• First, the local 24/7 mental health crisis hotline/walk in locations have professionals who respond to anyone presenting in crisis.  As part of the response, people are screened  for an I/DD and, when appropriate, the professional can jointly assess the individual by using an I/DD professional to assist in determining needs.
  • For those who need site-based therapeutic services, the pilot provides these in homes adapted for those with intellectual and developmental disabilities. For individuals who can safely stay at home, home-based therapeutic services are provided. I/DD and mental health professionals work as part of an interdisciplinary team, providing care management, therapy, medication monitoring and, ultimately, working with the individual and their families on a plan to get him or her integrated back into the community.
  • The program helps individuals connect to needed community services and programs for which they may be eligible, and offers follow-up once the individual is integrated back into the community.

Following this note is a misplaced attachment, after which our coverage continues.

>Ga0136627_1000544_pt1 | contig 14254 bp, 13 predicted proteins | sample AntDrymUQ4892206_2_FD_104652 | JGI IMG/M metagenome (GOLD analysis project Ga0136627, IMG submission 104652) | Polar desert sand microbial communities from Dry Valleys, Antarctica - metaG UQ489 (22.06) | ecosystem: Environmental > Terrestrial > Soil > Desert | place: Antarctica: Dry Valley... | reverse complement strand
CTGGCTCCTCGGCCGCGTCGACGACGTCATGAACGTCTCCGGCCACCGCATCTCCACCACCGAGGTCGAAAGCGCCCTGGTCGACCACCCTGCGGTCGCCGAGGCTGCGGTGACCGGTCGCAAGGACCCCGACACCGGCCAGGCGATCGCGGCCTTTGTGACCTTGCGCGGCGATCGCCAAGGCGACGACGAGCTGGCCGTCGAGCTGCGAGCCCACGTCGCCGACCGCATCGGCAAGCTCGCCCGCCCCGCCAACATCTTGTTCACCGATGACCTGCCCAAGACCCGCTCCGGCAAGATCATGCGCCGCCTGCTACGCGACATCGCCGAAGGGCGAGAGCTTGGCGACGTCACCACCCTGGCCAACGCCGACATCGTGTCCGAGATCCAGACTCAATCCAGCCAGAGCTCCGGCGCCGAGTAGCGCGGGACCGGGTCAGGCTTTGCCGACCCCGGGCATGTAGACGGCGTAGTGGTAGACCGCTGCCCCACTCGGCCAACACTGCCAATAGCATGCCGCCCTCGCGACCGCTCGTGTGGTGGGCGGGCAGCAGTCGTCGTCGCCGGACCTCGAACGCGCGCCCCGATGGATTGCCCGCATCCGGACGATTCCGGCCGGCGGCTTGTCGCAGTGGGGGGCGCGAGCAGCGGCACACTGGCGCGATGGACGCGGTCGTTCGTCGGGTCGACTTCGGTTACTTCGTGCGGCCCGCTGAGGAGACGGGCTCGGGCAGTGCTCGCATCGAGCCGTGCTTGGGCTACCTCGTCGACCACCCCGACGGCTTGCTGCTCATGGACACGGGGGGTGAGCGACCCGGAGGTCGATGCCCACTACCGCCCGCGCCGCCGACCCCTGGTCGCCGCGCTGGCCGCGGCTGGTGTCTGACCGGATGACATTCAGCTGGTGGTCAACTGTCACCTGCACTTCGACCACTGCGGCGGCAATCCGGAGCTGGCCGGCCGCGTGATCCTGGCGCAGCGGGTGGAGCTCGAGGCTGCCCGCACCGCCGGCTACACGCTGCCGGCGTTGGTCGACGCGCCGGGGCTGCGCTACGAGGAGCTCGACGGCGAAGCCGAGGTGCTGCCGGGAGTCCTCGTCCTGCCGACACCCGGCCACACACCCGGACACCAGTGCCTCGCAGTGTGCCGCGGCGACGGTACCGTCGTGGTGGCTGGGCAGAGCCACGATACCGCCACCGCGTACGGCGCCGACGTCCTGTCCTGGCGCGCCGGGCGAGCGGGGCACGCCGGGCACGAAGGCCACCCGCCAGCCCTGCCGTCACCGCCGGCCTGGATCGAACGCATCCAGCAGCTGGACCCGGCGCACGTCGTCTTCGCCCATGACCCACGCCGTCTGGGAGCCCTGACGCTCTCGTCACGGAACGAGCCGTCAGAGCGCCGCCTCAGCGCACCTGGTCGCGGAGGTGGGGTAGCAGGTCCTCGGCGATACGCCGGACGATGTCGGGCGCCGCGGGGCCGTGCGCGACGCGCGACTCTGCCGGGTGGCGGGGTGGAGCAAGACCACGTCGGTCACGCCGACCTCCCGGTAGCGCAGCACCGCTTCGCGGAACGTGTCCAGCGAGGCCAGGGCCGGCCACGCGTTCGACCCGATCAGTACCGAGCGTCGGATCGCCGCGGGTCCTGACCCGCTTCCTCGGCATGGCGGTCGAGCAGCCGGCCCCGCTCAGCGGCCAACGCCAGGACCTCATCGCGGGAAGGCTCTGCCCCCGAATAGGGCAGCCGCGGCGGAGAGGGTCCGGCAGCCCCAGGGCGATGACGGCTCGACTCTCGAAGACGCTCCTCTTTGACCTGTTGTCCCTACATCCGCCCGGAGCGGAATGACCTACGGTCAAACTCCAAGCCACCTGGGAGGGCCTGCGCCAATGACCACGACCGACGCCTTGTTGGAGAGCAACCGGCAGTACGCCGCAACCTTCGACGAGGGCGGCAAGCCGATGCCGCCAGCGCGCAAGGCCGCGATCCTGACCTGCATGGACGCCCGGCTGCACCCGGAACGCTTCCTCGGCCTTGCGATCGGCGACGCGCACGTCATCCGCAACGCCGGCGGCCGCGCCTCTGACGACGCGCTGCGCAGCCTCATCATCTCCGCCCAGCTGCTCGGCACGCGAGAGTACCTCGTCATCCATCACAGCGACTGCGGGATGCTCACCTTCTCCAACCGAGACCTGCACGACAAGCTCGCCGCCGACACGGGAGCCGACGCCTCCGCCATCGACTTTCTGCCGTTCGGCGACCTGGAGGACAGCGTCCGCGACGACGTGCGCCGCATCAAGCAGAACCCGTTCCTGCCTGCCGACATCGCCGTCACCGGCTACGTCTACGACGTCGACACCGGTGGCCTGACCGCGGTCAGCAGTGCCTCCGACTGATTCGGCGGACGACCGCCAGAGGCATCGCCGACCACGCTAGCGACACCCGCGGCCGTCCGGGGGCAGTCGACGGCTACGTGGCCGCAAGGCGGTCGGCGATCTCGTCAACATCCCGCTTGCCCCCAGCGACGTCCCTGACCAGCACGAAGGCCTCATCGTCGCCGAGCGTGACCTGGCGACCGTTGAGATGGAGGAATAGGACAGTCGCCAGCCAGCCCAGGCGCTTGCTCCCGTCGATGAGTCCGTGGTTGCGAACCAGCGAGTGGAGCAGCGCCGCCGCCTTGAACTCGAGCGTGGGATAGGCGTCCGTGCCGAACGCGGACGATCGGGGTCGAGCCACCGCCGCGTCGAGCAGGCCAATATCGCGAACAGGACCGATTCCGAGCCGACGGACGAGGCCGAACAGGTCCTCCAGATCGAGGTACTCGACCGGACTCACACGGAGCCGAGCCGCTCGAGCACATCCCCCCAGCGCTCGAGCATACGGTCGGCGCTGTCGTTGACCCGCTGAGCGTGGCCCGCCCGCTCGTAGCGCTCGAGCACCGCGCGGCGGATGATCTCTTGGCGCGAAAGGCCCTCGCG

Collaboration

To provide a truly cross-system response, the partners are leveraging existing cooperative agreements--and, when necessary, developing new ones--with Colorado Crisis Services, various Medicaid services, the capitated mental health system and various other providers and organizations. They are also developing informal agreements with jails, housing authorities, homeless shelters and law enforcement. View the full collaboration plan.

Sustainability

Throughout the pilot, participants will identify funding and service gaps and ways to use existing resources close to them.  The partners in this pilot will make specific recommendations regarding policy and funding barriers.  Funds from the Cross-System Response for Behavioral Health Crises Pilot Project should be used once existing resources have been exhausted.


[3] Interview with Sharon Jacksi, The Ascent, July 2016

 

 

What the pilot requires

 
  •   Timely crisis intervention
  •   Stabilization
  •   Evaluation
  •   Treatment
  •   Home-based or Site-based therapeutic support
  •   Follow up services
  •   Access to
    •   intensive psychiatric, behavioral and mental health services;
    •   community-based mobile support; and
    •   education/training and follow-up support.

All efforts complement and expand on the existing Colorado Behavioral Health Crisis Response System.